With the climate outlook for autumn remaining drier than normal, the state's chief animal welfare officer is recommending farmers consider plans for stock.
Kim Filmer from the Department of Primary Industries said managing stock levels to suit the available vegetation would not only ensure better animal welfare outcomes but it would protect the land from soil degradation.
Dr Filmer said proactive stock management allowed the pasture to respond more quickly when it does rain.
"Driving around the Central Tablelands you can see the way properties respond to different stocking levels," Dr Filmer said.
"In the current conditions higher stocking levels can make it challenging to maintain ground cover and animal welfare outcomes."
Dr Filmer said higher stock densities on land with minimal ground cover contributed to soil erosion and top soil loss.
"As the drought progresses, we are all hoping it will rain but it hasn't," she said.
"Animals will eat the available ground cover which can leave the paddocks bare.”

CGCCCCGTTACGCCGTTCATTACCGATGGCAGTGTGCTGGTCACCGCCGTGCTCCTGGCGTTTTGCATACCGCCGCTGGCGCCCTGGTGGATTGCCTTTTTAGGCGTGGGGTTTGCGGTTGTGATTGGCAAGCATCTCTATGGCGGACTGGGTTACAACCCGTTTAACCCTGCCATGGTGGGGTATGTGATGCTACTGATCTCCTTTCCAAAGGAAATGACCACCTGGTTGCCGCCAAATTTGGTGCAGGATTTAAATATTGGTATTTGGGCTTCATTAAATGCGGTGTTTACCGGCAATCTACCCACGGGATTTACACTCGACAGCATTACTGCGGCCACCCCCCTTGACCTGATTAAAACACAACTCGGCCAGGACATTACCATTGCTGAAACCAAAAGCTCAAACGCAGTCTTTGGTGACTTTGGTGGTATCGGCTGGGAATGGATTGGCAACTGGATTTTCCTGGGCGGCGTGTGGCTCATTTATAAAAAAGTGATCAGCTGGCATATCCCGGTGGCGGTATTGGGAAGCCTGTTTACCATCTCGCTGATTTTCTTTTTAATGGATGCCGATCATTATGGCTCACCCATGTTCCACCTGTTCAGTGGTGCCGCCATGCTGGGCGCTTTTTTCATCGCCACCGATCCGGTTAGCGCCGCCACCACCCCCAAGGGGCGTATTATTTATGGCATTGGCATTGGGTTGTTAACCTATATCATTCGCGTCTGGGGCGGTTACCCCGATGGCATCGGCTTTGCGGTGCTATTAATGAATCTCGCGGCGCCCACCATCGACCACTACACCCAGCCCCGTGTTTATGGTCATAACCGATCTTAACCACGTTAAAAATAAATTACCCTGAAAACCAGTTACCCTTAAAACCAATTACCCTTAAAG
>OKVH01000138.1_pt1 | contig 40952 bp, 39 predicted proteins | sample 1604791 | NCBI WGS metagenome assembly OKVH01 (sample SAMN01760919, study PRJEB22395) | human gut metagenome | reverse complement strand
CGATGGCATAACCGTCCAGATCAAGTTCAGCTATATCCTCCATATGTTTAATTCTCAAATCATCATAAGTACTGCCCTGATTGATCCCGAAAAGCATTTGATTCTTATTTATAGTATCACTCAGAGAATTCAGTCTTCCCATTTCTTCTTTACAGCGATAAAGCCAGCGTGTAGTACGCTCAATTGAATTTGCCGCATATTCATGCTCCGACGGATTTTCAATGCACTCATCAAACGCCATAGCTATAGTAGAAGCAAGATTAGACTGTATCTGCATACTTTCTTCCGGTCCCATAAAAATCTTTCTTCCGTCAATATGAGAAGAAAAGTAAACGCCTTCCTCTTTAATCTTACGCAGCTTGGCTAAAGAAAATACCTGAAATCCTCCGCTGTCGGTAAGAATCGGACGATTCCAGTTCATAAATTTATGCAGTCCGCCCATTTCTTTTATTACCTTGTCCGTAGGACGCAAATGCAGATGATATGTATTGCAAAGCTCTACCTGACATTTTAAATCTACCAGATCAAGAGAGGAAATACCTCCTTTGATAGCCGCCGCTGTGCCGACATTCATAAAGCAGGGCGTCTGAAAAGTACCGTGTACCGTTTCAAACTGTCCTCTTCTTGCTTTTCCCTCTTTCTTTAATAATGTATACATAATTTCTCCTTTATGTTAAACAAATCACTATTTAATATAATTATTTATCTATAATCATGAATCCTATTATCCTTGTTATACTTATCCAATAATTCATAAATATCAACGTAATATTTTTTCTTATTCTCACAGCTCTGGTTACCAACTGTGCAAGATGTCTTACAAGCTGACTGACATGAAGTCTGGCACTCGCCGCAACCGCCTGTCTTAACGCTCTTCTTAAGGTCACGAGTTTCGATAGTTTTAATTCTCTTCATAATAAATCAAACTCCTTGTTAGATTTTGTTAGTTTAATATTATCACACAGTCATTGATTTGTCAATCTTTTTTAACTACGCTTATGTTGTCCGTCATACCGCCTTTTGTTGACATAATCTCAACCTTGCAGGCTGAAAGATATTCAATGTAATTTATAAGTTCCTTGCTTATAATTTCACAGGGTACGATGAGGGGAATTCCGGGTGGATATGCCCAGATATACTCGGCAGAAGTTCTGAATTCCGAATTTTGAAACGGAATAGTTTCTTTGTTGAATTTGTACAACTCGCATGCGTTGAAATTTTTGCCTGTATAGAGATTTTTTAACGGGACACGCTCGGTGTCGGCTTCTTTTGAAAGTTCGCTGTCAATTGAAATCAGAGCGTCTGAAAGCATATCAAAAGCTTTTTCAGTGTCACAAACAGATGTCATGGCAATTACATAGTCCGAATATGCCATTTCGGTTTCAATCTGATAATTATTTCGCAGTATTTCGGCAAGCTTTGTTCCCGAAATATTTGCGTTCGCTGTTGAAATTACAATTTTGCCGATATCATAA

With dust storms and rain events, she said it could cause a double whammy effect.
"The dust storms are caused as the top soil blows away and rain can cause the soil to erode," she said.
"It can then take longer for the pasture to rebound due to seed losses."
She added that if animals are also deteriorating, there is an animal welfare concern.
“Farmers livestock and other farm animals are their responsibility and it is up to each individual to plan and prepare for their welfare,” she said.
“By being proactive and making decisions early, farmers will help ensure good animal welfare outcomes and compliance with the Prevention of Cruelty to Animals Act 1979.”
Dr Filmer said ahead of winter, all aspects of stock management needs to be considered, especially in drought conditions.
"Without good rainfall conditions, stock feed and water in many locations will be in short supply and water sources may dry up," Dr Filmer said.
"There is very little pasture growth during the colder months and the outlook is still dry heading into winter so now is a good time to consider overall stock management."
...the outlook is still dry heading into winter.